Friday, March 8, 2013

Trials and Tribulations

It was way back in November when I began on this seemingly simple jacket, and come February, I was beginning to feel like Sisyphus, rolling his rock eternally up the same hill.  Or perhaps a better allusion would Penelope with her endless weaving that she unraveled every night, because I was certainly doing a whole lot of unstitching.  

HP 1031
So, why so much trouble?  You can read my lengthy account of the problems I encountered with my first HotPatterns pattern on Pattern Review.  Only the fact that I so love this beautiful heathered violet and could not bear to waste it, as well as a determination not to be defeated by what I had begun, kept me plugging on.

I finished the jacket about three weeks ago, and my frustrations and irritations have faded.  I have found it to be a great little jacket to toss on and go.  Sometimes it helps to simply distance yourself from the details, especially if you tend to be a perfectionist.  After all, how closely do you examine a bought garment?   How perfectly does it fit you?  You don't know all of its intimate details as you do with a garment you've made, so you tend to be less critical, at least that's my thought. 

As I said, this is the first HotPatterns pattern I sewn, and I'm not ready to rush out and buy another one, although they certainly seem to be have garnered a following, judging from all the reviews on Pattern Review.  A comment by Sew 4 Fun about how "...Hot Patterns seem to draft for a tall, plus-size woman so when the patterns are graded down to the smaller sizes the proportions aren't always 'right'."  reminded me of a session I attended at a sewing show on independent pattern designs. In it Bobbie Bullard talked about how independent patterns are often created by the designer with herself and her proportions in mind.  Thus you'll find the flowing styles that complement tall, willowy women designed by Linda Lee for The Sewing Workshop.  While The Cutting Line patterns designed by Louise Cutting help to camouflage a thicker torso and improve the shoulder line.  By that criteria, it seems that HotPatterns are made to flatter the generous form of designer Trudy Hanson. While this doesn't mean you should eschew patterns by designers who have a very different body type from your own, I think it should alert you to certain aspects of fit and styling to take into consideration when you sew one.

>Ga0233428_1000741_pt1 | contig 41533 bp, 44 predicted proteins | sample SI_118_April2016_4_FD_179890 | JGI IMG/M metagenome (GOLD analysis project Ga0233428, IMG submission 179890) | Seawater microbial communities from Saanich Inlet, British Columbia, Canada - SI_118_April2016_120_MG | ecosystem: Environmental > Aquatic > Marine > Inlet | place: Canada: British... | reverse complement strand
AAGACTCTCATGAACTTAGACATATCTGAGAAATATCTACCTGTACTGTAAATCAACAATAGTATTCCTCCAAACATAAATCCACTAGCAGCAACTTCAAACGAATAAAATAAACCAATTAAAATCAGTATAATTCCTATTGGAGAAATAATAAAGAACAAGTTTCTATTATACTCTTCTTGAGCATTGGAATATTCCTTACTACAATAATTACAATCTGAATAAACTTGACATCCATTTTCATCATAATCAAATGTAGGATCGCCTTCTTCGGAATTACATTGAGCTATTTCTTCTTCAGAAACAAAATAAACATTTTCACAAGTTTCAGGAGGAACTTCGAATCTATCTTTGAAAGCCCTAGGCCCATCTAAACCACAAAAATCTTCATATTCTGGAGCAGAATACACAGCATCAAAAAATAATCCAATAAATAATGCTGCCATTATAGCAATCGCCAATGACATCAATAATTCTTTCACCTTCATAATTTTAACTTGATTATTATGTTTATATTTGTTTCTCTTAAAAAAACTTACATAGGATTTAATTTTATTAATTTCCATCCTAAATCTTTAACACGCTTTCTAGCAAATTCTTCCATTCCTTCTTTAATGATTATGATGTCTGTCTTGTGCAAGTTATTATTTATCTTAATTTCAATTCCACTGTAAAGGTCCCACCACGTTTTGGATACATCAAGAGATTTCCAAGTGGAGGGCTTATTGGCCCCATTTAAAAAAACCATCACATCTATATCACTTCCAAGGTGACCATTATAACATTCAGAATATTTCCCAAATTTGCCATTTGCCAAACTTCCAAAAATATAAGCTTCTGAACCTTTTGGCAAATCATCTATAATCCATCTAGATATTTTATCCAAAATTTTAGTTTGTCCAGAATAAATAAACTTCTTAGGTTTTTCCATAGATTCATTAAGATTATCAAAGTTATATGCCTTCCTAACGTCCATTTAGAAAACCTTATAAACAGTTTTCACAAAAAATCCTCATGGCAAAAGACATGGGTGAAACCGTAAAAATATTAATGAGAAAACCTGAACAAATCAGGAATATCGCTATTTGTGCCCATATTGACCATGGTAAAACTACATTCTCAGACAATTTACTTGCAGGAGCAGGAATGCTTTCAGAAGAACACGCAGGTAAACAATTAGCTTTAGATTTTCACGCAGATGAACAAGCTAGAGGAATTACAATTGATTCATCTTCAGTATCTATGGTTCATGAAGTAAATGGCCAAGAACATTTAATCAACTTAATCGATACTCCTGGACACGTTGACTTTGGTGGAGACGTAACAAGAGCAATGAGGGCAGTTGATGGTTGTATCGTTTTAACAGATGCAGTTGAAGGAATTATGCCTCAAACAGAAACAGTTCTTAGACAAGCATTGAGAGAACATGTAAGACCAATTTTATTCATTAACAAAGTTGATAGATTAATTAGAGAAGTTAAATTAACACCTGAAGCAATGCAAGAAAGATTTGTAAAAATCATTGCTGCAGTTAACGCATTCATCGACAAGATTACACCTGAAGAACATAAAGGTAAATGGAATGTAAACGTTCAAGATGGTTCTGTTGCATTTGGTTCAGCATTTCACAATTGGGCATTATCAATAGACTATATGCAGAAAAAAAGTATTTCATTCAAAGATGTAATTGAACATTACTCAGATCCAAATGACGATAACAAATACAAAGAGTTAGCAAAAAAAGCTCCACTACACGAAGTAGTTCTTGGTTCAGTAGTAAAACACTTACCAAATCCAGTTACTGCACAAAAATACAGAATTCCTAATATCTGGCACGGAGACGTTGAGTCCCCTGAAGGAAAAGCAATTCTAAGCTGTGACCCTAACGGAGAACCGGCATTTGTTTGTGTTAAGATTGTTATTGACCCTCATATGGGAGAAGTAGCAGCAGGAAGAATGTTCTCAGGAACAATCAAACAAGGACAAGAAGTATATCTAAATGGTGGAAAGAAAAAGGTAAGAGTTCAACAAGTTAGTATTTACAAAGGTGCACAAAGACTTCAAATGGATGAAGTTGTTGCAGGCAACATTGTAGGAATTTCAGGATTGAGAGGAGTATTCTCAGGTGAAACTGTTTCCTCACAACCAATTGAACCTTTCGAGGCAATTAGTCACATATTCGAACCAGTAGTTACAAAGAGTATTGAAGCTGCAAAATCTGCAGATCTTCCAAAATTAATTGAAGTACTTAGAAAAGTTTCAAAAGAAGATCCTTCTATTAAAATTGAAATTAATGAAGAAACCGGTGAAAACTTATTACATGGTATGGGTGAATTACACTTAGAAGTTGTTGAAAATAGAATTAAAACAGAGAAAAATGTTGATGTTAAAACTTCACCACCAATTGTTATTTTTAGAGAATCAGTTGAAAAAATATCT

I'm amazed by all the independent pattern companies that are out there now, such as Collette Patterns, Style Arc and Christine Jonson Patterns, to mention just three.   I've only dabbled a bit in independent patterns: Loes Hines Designs, Silhouettes by Peggy Sagers and The Cutting Line Designs. Usually I find just about anything I want from Vogue, as well as from McCall's and Simplicity, but I have a few interesting independent patterns that I'm hoping to get around to one of these days..

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